She made another breakthrough at the African Championships in August in Marrakech, where she asserted herself as the continent’s third best sprinter, behind world medallists Blessing Okagbare and Murielle Ahouré. In the 100m she clinched bronze in 11.20 and in the absence of Okagbare, she finished second in the 200m, dipping under 23 seconds for the first time (22.87), after clocking 23.02 in the semi-final. She added to her tally another silver with the 4x100m relay (43.99).
Her results earned her a selection in the African team at the IAAF Continental Cup in September in Marrakech, where she finished fourth of the 100m in 11.28 and fifth of the 200m in 22.78, another personal best.
Following her good performances in 2014, the athlete was awarded an Olympic Solidarity scholarship to prepare for the 2016 Olympic Games in Rio. She also started to work with Italian agent Federico Rosa, which facilitated her participation in international events.
In 2015, Marie-Josée Ta Lou took part many more meets than in 2014 in the approach to the year’s major event. In the 100m, she tied her personal best of 11.20 in Montgeron on 17 May, before clocking a wind-assisted 11.08 to take the win at the Dakar World Challenge the following week. After a series of meets in which she finished in the top two in the 11.20s-11.30s, she clocked 11.06 for sixth place at the Paris Saint-Denis Diamond League on 4 July, when facing the world elite for the first time. In the 200m, she ran three times below 23 seconds; in Kawasaki on 10 May (22.88), Montreuil on 9 June (22.91) and in Sotteville on 6 July (22.85).
For her first World Championships in Beijing in August, her coach Anthony Koffi had set a conservative target of a participation in the semi-finals. She ended up barely missing qualification for the final, finishing third n her semi-final in both events. In the 100m, after clocking a wind-assisted 10.95 in her heat behind Olympic champion Shelly-Ann Fraser Pryce, she improved her personal best to 11.04 in the semi to finish tenth of the event.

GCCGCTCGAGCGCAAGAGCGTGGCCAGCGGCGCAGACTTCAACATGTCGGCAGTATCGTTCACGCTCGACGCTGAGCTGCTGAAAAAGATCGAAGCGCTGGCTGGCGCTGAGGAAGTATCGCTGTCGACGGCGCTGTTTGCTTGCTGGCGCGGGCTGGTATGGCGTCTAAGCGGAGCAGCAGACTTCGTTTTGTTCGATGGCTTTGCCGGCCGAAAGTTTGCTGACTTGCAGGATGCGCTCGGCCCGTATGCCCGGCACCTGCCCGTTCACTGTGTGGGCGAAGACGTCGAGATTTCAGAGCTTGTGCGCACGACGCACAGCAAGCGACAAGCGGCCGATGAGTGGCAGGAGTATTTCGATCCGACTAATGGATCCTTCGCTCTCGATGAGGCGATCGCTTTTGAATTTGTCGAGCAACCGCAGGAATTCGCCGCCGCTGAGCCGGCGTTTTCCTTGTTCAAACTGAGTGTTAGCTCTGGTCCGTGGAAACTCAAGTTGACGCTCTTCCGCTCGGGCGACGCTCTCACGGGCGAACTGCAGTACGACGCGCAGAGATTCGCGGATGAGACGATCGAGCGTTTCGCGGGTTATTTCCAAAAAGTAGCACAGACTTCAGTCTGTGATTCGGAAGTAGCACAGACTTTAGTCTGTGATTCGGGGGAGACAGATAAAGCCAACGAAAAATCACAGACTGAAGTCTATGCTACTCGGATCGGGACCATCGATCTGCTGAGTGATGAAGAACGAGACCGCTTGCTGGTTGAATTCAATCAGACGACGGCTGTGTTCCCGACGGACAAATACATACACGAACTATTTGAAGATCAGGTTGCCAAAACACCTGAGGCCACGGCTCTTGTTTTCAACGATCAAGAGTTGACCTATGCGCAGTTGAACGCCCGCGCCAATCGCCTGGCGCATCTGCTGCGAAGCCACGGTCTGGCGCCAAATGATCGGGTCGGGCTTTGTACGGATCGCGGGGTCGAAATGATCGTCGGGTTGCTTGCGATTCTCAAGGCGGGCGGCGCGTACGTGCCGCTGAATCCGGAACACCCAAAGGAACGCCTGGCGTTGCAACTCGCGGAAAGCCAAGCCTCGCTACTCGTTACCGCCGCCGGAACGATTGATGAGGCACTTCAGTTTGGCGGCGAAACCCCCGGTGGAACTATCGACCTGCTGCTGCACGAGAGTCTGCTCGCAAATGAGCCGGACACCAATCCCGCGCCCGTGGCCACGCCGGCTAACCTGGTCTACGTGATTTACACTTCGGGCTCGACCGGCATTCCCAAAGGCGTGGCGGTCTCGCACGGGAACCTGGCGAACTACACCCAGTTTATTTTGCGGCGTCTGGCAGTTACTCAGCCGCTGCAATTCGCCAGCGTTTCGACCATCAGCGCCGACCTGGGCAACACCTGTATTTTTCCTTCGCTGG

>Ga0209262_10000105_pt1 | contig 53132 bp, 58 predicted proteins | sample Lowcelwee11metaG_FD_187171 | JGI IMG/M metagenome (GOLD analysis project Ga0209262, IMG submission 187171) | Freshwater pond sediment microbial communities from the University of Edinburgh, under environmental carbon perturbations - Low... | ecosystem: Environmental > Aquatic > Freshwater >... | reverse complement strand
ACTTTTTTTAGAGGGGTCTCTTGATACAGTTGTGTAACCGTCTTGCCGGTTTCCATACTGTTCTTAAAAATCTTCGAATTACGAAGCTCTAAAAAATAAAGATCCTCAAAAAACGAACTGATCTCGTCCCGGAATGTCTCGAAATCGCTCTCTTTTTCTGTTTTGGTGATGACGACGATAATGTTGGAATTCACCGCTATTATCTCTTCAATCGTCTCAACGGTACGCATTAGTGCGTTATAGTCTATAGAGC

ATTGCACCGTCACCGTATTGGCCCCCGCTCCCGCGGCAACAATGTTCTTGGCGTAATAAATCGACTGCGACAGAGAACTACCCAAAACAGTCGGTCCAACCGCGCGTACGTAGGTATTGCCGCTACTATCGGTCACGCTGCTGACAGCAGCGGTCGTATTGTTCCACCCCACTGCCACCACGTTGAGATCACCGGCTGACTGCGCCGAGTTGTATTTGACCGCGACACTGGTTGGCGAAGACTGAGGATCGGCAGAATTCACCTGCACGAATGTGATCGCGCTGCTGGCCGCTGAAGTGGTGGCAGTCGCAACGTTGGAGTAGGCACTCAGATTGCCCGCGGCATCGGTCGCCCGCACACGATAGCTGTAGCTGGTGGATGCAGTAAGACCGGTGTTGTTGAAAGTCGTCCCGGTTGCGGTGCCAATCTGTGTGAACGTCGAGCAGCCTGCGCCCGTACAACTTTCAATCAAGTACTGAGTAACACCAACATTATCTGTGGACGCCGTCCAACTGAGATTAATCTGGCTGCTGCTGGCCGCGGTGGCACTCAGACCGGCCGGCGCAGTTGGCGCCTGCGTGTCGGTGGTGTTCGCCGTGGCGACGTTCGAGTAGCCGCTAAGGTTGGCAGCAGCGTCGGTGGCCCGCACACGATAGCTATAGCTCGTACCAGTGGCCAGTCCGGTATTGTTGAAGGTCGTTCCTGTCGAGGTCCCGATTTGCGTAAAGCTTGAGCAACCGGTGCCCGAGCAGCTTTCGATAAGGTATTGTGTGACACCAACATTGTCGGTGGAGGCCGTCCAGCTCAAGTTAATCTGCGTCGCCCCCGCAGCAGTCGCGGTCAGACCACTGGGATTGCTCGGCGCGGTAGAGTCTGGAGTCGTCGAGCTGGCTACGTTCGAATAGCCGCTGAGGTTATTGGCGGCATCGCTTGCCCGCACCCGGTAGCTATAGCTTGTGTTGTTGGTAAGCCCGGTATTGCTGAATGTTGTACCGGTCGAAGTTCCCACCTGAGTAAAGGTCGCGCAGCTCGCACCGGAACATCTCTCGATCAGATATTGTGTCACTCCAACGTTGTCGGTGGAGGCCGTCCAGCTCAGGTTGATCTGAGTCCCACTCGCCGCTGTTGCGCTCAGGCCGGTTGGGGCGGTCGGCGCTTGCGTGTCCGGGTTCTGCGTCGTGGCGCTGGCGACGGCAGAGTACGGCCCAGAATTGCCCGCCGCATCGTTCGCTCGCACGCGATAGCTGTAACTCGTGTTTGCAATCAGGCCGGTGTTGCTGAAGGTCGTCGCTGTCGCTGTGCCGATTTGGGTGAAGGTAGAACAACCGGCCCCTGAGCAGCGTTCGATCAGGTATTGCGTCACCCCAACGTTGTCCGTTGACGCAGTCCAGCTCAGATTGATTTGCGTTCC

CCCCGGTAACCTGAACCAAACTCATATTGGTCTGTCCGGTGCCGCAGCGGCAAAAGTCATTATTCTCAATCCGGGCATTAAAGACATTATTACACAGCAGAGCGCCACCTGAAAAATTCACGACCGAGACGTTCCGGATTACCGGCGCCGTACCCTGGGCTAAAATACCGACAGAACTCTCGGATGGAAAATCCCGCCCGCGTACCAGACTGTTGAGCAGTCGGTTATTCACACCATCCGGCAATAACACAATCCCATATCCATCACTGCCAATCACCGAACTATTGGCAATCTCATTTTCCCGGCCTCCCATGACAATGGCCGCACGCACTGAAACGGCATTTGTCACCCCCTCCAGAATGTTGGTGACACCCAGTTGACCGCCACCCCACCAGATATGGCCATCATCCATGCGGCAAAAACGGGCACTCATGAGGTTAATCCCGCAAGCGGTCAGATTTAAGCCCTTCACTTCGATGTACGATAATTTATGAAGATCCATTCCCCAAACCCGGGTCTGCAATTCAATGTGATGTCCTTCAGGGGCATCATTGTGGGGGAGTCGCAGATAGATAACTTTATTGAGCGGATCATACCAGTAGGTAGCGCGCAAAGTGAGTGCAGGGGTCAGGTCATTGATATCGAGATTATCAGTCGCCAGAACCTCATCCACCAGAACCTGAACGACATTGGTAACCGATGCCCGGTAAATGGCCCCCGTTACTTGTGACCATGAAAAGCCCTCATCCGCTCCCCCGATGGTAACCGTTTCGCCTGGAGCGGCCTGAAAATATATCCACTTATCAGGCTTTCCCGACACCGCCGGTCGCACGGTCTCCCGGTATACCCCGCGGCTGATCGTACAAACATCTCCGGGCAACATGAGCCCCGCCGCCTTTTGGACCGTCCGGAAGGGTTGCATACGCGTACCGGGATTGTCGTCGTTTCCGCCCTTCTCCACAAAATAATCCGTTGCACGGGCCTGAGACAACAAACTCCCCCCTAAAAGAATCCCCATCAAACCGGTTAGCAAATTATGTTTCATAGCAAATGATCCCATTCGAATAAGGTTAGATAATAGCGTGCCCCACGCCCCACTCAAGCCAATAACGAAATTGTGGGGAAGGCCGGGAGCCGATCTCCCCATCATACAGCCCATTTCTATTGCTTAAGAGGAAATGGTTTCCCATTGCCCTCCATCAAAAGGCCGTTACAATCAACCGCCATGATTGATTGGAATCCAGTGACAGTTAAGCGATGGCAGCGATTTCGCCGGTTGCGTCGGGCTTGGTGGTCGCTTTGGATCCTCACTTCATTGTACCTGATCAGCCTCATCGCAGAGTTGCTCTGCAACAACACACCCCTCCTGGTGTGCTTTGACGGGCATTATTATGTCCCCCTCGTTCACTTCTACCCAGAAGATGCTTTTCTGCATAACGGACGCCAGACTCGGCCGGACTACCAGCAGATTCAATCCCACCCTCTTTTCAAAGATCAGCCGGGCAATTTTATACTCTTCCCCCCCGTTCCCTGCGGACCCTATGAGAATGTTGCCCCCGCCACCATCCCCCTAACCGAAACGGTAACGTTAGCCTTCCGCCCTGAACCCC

In the 200m, she lowered her best mark to 22.73 to win her heat, running with spikes borrowed from her friend Cynthia Bolingo of Belgium, having forgotten hers. She then shattered her previous reference with a 22.56 in the semi, three hundredths of a second short of the second qualifying place and was the first athlete out of the final, ranking ninth in the event.
The season was not yet over, with the All-Africa Games still to come in Congo Brazzaville. Her coach had told her before the event: “You know what you are worth. Just have fun and show the public what you are worth”. In the absence of Blessing Okagbare and Murielle Ahouré, Marie-Josée Ta Lou stole the limelight, completing the sprint double with fantastic times despite the lack of competition. In the 100m, her time of 11.02 was a new personal best and a new record of the Games and she ran 22.57 into a 1.1m/s headwind in the 200m. The sprinter was pronounced Best Female Athlete of the All-Africa Games and honoured during the ANOC Awards in Washington in November.
One of the goals set for the 2016 Olympic year was to dip under eleven seconds. The indoor season was included in the programme as a way to work on the start and the acceleration phase. The World Indoor Championships were not really on the agenda, but things changed after she clocked 7.06 in Berlin behind Dafne Schippers on 13 February and 7.09 in Metz eight days later.
In Portland, the sprinter advanced to the final with the last qualifying time (7.15), but in the final she did not hear the pistol and had a reaction time of 0.312 which prevented her from being a factor in the race. She finished seventh and last with the worst time of her season (7.29), a big disappointment for the athlete who was convinced she could have finished in the top three.
The sprinter opened the outdoor season with a great performance at the Doha Diamond League on 6 May, finishing fifth with a time of 11.05. But she injured her left hamstring in the very same race and had to be carried out of the track by her opponents. The injury, which derailed her preparation, sidelined her for a month. She made her return to competition at the Birmingham Diamond League on 5 June with hardly any training, but had to race into a 3.1m/s and could not do better than 11.63.